In this blog post, I will give you a comprehensive introduction to Linguistics. I will try to cover everything from what comes under the field to what does not. This blog would be a good starting point for anyone who wants to pursue a linguistics career or is simply interested in knowing about the subject. There are so many linguistics jobs in the market. And, the field is the in thing these days. So let us get started.
As you must have already read elsewhere, Linguistics is nothing but the scientific study of Language. But what does that really mean? Let us break this definition into sub-parts to gain clarity.
Linguistics is not about any one language!
First things first. The word “language” in this definition does not necessarily refer to one particular language. Instead it refers to the Language Faculty or language ability. Note the use of capital L in the former case.
Human beings are endowed with this special ability to communicate via language. Although almost all the animals in the world have some or the other mode of communication, it is nowhere close to the Language ability that we have. You can understand this point better by checking out the 16 design features of Language by Charles Hockett. Basically, Hockett tells us how Human Language is different (in terms of sophistication) than any other animal mode of communication.
Of course, in some branches of linguistics we do focus on analyzing a particular language under consideration. However, the major goal of doing that is still to have a greater understanding of Language, and not one particular language.
Linguistics is NOT Learning to speak languages!
Many a times, Linguists are asked to tell how many languages they can speak. Sometimes, they are judged on the basis of whether they can tell the pronunciation of some difficult word in a foreign language is right or not. However, it is important to know that Linguists are interested in studying languages, not learning them. There is a difference, a big one.
The field deals with studying various aspects of a language. Some linguists deal with studying the structure of a language, others meaning. Yet, there are others who look into social or political aspects. Similarly, there could be others interested in understanding how languages are acquired by babies or what causes language impairments. We will take a look into the various branches of linguistics in one of the coming sections.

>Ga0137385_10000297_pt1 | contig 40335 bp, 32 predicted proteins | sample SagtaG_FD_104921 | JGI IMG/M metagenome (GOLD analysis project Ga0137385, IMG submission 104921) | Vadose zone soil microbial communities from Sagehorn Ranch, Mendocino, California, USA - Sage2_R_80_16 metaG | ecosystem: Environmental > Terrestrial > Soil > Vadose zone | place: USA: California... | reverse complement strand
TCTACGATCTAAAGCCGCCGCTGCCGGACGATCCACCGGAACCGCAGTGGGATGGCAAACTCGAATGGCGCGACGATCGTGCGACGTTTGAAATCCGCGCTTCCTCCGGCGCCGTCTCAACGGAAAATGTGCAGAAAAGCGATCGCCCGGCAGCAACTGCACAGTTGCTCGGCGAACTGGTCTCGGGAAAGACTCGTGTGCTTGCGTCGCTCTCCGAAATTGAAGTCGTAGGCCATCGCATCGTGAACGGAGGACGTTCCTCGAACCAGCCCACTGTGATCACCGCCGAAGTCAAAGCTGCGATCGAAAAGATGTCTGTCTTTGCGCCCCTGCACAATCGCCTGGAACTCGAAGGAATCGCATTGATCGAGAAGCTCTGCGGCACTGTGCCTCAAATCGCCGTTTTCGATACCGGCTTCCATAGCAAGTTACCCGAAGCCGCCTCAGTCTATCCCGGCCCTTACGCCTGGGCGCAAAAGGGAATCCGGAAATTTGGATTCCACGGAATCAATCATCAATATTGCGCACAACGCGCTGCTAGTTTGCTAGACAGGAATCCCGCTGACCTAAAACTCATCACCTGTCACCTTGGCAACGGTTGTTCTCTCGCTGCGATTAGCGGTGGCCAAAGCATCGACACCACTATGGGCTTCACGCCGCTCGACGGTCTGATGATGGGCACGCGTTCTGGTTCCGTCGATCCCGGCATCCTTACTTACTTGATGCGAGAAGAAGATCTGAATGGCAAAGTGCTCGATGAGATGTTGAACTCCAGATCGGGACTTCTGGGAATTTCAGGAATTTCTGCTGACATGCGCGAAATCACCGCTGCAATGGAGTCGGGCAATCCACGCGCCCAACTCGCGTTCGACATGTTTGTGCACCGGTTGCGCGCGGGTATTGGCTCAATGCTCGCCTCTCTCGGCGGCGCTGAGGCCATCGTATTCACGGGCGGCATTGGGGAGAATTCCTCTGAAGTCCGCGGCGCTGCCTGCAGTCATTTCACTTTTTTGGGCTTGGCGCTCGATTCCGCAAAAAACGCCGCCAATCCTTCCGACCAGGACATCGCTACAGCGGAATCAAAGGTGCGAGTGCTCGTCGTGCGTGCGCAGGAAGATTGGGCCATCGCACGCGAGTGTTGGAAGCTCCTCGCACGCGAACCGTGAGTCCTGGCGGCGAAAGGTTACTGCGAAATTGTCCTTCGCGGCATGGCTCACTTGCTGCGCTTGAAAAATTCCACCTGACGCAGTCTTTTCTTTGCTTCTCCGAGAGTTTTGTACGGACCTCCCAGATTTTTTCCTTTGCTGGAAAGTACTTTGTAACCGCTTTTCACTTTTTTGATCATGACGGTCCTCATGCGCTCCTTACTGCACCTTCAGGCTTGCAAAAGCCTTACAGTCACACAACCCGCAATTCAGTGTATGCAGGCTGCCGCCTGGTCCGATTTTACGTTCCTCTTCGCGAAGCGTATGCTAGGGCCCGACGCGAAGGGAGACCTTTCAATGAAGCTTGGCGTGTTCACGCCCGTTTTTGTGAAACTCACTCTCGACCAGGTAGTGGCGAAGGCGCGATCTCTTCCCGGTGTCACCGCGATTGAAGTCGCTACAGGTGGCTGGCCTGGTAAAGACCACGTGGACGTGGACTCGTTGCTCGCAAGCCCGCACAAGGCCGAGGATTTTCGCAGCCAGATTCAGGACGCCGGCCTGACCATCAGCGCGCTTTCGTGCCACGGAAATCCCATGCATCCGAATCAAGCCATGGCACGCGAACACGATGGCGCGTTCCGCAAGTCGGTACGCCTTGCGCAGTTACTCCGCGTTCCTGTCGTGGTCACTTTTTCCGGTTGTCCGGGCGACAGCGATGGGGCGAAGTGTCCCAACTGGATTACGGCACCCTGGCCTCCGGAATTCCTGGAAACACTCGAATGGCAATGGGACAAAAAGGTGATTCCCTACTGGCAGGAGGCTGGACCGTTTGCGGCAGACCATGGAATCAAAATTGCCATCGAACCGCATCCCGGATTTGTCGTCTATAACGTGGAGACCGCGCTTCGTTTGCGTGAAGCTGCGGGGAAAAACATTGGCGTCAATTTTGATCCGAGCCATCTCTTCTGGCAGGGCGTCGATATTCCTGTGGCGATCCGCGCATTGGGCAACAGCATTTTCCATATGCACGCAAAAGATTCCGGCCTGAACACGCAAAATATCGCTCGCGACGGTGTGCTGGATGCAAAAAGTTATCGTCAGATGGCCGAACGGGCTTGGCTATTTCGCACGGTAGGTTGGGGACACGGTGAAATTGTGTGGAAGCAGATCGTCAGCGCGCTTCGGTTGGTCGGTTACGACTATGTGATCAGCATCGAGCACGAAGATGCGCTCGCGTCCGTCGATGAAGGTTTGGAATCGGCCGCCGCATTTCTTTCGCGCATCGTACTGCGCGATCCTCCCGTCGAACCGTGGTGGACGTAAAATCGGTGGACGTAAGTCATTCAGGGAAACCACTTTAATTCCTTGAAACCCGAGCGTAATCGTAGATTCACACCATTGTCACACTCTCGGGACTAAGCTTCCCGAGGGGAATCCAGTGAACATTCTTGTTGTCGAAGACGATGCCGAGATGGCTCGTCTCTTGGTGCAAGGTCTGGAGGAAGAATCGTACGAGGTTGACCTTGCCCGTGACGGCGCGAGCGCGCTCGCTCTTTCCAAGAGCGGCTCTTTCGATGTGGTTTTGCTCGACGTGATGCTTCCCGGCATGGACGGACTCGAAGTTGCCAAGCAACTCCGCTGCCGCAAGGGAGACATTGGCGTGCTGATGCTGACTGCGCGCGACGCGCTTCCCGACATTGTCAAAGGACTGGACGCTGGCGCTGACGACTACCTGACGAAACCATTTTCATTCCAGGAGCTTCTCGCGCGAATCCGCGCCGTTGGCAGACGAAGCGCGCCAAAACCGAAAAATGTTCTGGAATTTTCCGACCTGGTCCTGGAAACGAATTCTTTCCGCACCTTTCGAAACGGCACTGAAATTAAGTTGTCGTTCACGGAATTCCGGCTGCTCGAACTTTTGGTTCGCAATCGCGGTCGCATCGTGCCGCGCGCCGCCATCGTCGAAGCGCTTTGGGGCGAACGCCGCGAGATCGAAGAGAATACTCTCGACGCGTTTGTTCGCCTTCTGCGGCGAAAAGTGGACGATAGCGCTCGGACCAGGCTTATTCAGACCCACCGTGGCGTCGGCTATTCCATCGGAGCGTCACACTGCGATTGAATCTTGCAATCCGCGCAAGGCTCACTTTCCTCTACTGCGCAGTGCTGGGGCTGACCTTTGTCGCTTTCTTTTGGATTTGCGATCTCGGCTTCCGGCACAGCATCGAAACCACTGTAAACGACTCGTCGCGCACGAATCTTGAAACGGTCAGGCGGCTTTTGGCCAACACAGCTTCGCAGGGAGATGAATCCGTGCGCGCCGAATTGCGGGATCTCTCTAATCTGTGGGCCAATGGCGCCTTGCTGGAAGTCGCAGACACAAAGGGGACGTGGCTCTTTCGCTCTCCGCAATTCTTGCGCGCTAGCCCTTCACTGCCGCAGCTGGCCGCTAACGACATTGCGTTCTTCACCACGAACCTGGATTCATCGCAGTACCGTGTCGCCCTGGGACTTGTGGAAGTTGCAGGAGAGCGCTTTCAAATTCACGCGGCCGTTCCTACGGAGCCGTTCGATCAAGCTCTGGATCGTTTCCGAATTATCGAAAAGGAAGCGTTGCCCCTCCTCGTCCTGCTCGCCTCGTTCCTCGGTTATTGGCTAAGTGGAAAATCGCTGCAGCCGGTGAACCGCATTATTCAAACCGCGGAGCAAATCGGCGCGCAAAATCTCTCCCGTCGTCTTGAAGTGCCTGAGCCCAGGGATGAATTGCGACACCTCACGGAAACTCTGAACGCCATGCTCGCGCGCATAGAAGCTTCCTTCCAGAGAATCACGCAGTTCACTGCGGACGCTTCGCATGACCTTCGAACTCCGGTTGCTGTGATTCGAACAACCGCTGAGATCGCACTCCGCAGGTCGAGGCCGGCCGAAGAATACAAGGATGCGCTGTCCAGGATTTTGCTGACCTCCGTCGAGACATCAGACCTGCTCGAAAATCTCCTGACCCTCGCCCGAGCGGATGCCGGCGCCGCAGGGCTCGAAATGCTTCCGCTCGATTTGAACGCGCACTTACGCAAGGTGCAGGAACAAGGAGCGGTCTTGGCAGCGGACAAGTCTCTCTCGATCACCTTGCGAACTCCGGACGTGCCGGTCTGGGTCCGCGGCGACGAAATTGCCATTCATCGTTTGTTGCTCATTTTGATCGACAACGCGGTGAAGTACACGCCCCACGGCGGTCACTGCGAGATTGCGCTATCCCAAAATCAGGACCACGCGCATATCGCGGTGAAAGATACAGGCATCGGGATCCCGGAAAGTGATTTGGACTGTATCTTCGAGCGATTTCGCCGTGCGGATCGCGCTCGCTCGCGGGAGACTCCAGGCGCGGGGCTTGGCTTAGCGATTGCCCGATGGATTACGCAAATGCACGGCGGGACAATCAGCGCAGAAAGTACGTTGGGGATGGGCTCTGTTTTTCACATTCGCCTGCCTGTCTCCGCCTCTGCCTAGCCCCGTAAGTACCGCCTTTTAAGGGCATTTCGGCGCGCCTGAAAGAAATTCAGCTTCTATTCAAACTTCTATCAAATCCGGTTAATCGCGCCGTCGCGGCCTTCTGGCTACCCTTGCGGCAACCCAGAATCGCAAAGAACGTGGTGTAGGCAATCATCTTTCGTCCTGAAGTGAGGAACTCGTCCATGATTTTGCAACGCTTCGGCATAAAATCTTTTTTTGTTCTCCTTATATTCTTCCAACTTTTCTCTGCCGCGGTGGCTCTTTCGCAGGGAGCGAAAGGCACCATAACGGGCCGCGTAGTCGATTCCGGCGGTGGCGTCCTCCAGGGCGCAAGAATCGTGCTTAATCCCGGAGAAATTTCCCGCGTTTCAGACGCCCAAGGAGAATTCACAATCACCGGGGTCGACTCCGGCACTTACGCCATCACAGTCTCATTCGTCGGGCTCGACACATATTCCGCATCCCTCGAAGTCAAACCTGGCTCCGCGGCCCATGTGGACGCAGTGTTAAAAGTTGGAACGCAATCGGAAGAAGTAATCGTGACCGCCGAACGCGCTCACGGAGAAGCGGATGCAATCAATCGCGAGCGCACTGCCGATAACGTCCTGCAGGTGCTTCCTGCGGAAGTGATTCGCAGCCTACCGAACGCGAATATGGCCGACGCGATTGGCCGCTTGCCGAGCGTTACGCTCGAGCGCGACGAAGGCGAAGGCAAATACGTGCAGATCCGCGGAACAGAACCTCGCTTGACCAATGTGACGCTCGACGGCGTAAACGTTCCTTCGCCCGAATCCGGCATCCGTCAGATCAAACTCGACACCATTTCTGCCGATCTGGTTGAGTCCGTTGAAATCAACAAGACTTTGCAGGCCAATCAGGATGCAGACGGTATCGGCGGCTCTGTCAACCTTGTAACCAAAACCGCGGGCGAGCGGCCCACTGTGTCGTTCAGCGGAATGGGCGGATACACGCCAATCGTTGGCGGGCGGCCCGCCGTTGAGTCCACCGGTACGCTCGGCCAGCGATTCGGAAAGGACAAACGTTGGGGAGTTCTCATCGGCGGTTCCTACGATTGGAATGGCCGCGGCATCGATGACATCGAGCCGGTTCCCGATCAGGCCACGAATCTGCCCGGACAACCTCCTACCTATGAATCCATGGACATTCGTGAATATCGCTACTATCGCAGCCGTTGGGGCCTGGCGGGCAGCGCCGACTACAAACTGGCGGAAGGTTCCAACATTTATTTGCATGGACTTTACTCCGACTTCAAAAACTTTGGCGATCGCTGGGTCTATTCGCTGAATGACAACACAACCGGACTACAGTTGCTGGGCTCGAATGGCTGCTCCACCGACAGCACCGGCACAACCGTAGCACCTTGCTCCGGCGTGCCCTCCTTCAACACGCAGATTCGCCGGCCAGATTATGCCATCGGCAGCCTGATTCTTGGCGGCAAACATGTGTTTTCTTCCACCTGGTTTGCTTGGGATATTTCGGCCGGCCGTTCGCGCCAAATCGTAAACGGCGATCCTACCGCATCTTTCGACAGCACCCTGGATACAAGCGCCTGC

The study of languages is also often misunderstood as studying English language. For obvious reasons. I agree, a lot of the work in this field has been done in English. However, that nowhere implies that the focus is only on English. Every language is equally interesting and important for study.
Linguistics as a Science
So, what do we mean when we say the “scientific study” of language? We mean one that is done with a proper method and is backed with sound evidence. This evidence could be empirical or theoretical in nature. It should be done in an organized, careful manner to reduce chances of errors. Linguistic theories are often supported with patterns in the linguistic data. Similarly, large amounts of corpus data can be analyzed to discover language patterns, which help us get newer insights in the field and to theorize better.
Branches of Linguistics
Like any other field of study, linguistics also has many branches and sub branches. For example, Morphology is the study of morphemes in a language.
A linguist can specialize in one or more sub fields. However, a good linguist should aim to acquire a basic idea in all the fields.
- Discourse Studies
- Historical Linguistics
- Language Typology
- Applied Linguistics
- Data/Field Work
- Language Acquisition
Interdisciplinary Nature of Linguistics
The field merges with a lot of other fields of enquiry and has profound impact on them. I tried to list the major ones. Let me know in the comments section if I skipped any:
- Psycholinguistics: How is language stored/retrieved/ processed in the human mind?
- Neurolinguistics: What is the relationship between brain and language? Is there a language centre/area/lobe in the brain? Is there a LAD?
- Sociolinguistics: The study of social side to language. And also impact of language on society/community.
- Computational Linguistics: The study of looking at language computationally. And making machines understand natural language, etc.
Some more of them are listed below:
- Corpus Linguistics: Creating language resources, analyzing language patterns, etc.
- Anthropological Linguistics: Relationship between communities, cultures and languages
- Language Philosophy: What does it mean to have language faculty?
- Forensic Linguistics: Detecting crime and fraud through language/patterns, etc.
- Speech Pathology: Language impairments, Language disorders, etc.
- Stylistics: Structural/linguistic nature of Literary devices.
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